Is COVID–19 a necessary evil?

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Dear Sir:

Today the world is still. Today the world is at rest. Today the world is quiet. For we are under quarantine. Today we live in isolation and seclusion, confinement and separation.  We are encouraged to practice social distancing to save us from a deadly virus that has left the planet bewildered and confused.

But in this environment, made dark, ambiguous and obscure by a threatening contagious disease, one thing is certain. And that is, when the air is clean and the COVID–19 has blown with the wind, there would be the need for a post-mortem into an outbreak, which for several months had domineered the agenda of the world and dictated the life of more than seven billion people.

For some time to come, we may be caught up in dissecting the skeletal remains of a man-made pandemic that was seemingly crafted with biological perfection and precision.

Indeed, much more would be analysed and written about this global plague that flew across the world, while airports were forced to shut down and aeroplanes rested their wings. An outbreak which precipitated a mad rush through supermarkets across the globe and which left international markets tumbling.

Maybe in time, many scholarly papers, reports, articles, documentaries and perhaps Hollywood styled movies would seek to portray and depict the COVID–19 which apparently emanated from a bat, as the essential pause that was required in our rat-race world.

And perhaps from the lens of some, the virus would be portrayed for the death and destruction that is left behind.

But who would dare to peer into a wider lens from which a deadly pandemic could be construed as a much-needed reawakening of a world? Fact is, any theory that the COVID–19 was a “necessary evil”, may be construed as a thought laden with bacteria which should be sanitized with alacrity.

But consider for example that the virus has engaged us in a civil and cooperative world willing to abide by laws, restrictions, and limitations brought about by necessity. Consider too, a quarantine that may have re-energized family life and values and which may have rejuvenated personal, private and family relationships, ironically through social distancing. And consider a virus that has generated political action by forcing global leaders to take decisions to safeguard the welfare of the young, the elderly and underprivileged.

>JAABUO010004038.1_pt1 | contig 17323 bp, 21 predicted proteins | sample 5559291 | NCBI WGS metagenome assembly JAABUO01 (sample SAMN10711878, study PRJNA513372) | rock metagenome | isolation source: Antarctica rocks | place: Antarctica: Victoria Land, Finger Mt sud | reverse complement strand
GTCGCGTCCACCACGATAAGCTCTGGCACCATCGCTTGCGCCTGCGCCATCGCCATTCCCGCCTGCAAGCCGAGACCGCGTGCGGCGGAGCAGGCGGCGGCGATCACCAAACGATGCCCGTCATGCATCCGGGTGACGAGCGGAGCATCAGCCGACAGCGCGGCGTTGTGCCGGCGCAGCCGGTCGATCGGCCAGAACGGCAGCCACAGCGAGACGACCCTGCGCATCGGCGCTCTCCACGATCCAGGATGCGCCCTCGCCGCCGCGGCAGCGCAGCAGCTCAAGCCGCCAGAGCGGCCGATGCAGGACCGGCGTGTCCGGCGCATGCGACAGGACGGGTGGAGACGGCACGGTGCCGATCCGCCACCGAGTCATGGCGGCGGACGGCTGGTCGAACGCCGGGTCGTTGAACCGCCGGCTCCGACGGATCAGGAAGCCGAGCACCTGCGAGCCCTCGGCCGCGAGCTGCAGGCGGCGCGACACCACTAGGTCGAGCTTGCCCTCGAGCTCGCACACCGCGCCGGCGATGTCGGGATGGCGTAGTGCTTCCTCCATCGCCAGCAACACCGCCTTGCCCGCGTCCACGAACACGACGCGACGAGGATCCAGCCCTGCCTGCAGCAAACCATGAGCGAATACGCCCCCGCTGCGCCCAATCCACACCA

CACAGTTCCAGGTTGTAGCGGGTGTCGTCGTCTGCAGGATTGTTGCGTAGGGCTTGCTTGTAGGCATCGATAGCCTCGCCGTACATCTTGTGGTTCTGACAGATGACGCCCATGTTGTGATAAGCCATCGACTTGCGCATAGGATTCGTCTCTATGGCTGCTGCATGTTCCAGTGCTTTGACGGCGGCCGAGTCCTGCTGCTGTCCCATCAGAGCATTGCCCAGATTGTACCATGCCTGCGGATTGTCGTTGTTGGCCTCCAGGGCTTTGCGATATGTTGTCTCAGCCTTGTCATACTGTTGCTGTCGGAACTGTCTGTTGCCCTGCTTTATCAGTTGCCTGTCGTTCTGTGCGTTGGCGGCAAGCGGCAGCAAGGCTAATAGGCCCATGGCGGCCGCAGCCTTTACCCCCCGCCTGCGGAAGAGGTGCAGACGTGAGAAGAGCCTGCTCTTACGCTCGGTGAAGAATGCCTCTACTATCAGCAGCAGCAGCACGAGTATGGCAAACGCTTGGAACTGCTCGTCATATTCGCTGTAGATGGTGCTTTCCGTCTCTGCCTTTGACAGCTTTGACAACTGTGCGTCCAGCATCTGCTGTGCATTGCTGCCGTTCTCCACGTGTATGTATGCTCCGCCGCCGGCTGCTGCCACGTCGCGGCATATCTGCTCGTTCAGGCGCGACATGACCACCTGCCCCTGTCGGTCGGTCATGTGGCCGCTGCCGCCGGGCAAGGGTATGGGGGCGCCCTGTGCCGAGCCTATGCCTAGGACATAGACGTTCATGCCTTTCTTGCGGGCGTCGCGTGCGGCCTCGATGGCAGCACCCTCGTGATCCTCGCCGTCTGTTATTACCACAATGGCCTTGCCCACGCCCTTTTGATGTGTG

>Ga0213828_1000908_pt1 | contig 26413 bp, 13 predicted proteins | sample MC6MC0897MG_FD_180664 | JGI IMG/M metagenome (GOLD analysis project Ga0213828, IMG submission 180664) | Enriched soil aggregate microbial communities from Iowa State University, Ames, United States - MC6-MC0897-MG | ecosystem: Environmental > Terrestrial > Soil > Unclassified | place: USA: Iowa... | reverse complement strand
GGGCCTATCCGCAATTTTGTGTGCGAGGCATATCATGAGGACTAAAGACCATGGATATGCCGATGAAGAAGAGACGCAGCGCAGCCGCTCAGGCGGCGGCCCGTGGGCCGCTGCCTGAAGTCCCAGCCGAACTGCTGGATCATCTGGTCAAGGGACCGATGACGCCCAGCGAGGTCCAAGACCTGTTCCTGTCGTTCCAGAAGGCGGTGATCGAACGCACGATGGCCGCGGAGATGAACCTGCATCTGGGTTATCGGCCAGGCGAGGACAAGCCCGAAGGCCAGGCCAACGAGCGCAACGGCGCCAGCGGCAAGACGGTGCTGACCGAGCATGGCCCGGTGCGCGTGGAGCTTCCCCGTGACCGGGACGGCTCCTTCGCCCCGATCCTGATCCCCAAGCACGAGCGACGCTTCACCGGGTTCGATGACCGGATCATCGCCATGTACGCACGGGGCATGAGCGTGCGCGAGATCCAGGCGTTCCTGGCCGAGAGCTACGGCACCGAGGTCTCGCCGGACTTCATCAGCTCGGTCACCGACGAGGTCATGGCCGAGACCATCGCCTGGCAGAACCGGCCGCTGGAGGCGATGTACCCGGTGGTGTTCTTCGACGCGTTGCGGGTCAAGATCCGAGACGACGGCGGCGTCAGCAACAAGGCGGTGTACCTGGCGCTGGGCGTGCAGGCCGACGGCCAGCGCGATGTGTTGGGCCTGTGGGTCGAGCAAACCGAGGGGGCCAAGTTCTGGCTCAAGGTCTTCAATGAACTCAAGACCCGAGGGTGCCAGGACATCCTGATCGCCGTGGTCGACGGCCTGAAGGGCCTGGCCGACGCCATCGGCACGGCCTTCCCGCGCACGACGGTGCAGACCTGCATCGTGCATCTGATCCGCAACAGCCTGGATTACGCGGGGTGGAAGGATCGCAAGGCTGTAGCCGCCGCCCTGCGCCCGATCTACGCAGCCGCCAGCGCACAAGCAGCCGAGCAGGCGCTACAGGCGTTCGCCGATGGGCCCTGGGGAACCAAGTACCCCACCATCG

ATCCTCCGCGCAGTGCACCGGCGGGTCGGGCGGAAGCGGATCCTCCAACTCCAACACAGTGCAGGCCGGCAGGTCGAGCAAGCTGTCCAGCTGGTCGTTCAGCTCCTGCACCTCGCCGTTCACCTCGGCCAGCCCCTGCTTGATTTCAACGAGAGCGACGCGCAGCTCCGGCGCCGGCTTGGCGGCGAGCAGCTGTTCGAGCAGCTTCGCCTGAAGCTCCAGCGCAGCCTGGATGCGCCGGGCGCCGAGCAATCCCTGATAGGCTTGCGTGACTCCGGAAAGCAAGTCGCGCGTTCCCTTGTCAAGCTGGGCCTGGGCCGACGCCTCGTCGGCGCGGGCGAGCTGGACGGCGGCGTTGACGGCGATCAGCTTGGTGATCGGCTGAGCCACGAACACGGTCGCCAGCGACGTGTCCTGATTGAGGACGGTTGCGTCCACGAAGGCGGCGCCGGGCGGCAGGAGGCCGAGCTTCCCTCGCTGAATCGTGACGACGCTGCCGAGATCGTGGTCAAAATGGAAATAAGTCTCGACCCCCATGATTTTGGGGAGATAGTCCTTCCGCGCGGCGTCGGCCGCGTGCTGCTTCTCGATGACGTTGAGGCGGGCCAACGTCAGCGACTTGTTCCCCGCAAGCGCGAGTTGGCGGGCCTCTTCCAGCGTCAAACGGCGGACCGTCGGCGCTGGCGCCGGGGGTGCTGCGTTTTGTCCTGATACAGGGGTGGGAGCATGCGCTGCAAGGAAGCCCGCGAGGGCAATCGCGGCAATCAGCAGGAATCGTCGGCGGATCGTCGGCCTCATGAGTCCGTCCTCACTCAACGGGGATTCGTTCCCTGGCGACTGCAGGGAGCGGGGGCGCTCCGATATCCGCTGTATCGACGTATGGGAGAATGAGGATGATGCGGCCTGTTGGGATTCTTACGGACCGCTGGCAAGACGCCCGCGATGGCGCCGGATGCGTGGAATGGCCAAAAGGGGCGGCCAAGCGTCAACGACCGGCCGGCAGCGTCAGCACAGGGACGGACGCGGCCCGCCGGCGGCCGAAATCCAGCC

Right here in Trinidad and Tobago, leaders of government and opposition have consulted, albeit a microscopic reflection perhaps of the need for accommodating dialogue throughout the globe.

Consider too, that maybe the airport lockdowns and travel restrictions which may have brought global travel to a near standstill may have also served as a reprieve from the worsening environmental pollution and that the greenhouse gas emissions were reduced through less traffic in our airspace and on the roads.

In the aftermath of this global disaster who would dare to write that this “necessary evil” has forced us to rethink our priorities to preserve our planet against man-made abuse or misuse. Maybe the virus was needed for this world to see the urgency of an international global response mechanism to be engaged in times of calamity and misfortune.

Maybe it was an essential intervention in reawakening a culture of compassion, kindness, and unity of purpose. Or maybe it came not just to sanitize the way that we live today, but to bring sanity to the way that we plan for tomorrow.

Ashvani Mahabir BA, LLB, LEC, MA.

Attorney at Law &  Communications Consultant

 

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